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Ultrasensitive Detection of Circulating Tumor DNA of Lung Cancer via an Enzymatically Amplified SERS-Based Frequency Shift Assay

Zhang, Jie, Dong, Yuhang, Zhu, Wenfeng, Xie, Dan, Zhao, Yuliang, Yang, Dayong, Li, Min
ACS applied materials & interfaces 2019 v.11 no.20 pp. 18145-18152
DNA, Raman spectroscopy, biomarkers, early diagnosis, fetal bovine serum, humans, lung neoplasms, mutation, patients, prognosis, ribonucleases, sodium chloride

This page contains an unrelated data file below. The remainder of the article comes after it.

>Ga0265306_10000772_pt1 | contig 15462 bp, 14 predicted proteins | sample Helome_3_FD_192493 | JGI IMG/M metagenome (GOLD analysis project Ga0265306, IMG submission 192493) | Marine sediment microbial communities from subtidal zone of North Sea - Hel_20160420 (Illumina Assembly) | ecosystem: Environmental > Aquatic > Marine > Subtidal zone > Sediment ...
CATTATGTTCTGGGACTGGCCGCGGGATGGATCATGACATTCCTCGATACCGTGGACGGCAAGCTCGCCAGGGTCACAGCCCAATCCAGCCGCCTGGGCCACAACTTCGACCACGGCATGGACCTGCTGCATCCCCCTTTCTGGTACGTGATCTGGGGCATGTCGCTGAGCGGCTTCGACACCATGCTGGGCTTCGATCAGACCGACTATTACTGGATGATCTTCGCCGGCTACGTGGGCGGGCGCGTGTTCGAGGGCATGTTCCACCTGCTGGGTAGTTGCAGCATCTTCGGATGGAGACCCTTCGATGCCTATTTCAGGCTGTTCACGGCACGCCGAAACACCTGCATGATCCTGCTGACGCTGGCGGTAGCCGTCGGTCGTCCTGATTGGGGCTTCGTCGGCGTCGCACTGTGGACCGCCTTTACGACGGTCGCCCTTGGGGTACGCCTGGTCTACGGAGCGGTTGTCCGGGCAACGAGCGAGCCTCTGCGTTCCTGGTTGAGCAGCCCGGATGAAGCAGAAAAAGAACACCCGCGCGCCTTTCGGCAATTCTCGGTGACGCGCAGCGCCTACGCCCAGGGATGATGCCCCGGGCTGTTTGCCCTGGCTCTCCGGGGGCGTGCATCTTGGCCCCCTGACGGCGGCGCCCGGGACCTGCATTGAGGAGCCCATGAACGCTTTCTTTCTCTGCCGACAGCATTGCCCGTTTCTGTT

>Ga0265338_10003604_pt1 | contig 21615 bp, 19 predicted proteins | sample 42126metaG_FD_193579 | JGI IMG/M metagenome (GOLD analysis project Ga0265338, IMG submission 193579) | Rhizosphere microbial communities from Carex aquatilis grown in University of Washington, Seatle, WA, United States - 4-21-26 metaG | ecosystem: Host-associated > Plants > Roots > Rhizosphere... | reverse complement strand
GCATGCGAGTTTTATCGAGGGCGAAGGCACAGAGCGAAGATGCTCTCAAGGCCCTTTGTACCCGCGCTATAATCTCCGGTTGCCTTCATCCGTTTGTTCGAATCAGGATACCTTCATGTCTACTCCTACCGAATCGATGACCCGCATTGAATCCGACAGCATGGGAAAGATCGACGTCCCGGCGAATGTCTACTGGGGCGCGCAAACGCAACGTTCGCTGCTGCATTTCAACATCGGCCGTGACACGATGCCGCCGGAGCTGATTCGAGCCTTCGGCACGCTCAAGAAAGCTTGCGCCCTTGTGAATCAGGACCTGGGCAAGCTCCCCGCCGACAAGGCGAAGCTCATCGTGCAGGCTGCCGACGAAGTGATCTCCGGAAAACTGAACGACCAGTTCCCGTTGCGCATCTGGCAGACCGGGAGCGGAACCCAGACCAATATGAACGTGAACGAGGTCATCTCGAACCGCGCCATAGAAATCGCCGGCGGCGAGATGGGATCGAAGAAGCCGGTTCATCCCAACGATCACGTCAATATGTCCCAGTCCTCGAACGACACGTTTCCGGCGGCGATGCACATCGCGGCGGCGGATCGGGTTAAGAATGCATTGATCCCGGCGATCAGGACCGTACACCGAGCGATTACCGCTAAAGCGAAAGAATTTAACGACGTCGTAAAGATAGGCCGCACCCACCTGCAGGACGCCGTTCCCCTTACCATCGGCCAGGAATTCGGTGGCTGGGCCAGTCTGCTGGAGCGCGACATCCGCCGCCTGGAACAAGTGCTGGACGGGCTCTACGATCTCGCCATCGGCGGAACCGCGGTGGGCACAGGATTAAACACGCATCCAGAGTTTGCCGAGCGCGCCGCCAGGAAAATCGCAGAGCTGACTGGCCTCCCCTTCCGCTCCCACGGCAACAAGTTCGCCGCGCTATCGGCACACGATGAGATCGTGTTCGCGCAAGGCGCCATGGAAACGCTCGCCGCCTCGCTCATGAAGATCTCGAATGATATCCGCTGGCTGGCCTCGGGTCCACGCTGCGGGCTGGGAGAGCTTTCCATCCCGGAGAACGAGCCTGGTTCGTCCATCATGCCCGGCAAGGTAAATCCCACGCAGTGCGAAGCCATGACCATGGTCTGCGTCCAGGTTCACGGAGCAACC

Circulating tumor DNA (ctDNA) is a promising noninvasive biomarker for the early diagnosis of cancers. However, it is challenging for accurate and sensitive detection of pico-to-femtomolar serum concentration of ctDNA, especially in the presence of its analogues that produce strong background noise. Herein, a DNA-rN1-DNA-mediated surface-enhanced Raman scattering frequency shift assay is developed, which enables sensitive detection of ctDNA with one single base pair mutation (KARS G12D mutation) from the normal ones (KARS G12D normal) of lung cancer. This sensing platform features in both the designed hairpin DNA-rN1-DNA probe for specific ctDNA recognition and the employed RNase HII enzyme that specifically hydrolyzes the DNA-rN1-DNA/ctDNA hybrid and thus allows ctDNA recycling in the system to realize signal amplification. The detection system shows sub-femtomolar-level sensitivity in the phosphate-buffered saline solution and is demonstrated to function well in both fetal bovine serum and human physiological media. In particular, the sensitive assay of ctDNA in serum samples from lung cancer patients is achieved, suggesting its high potential applications in clinical settings for early diagnosis and prognosis of lung cancer.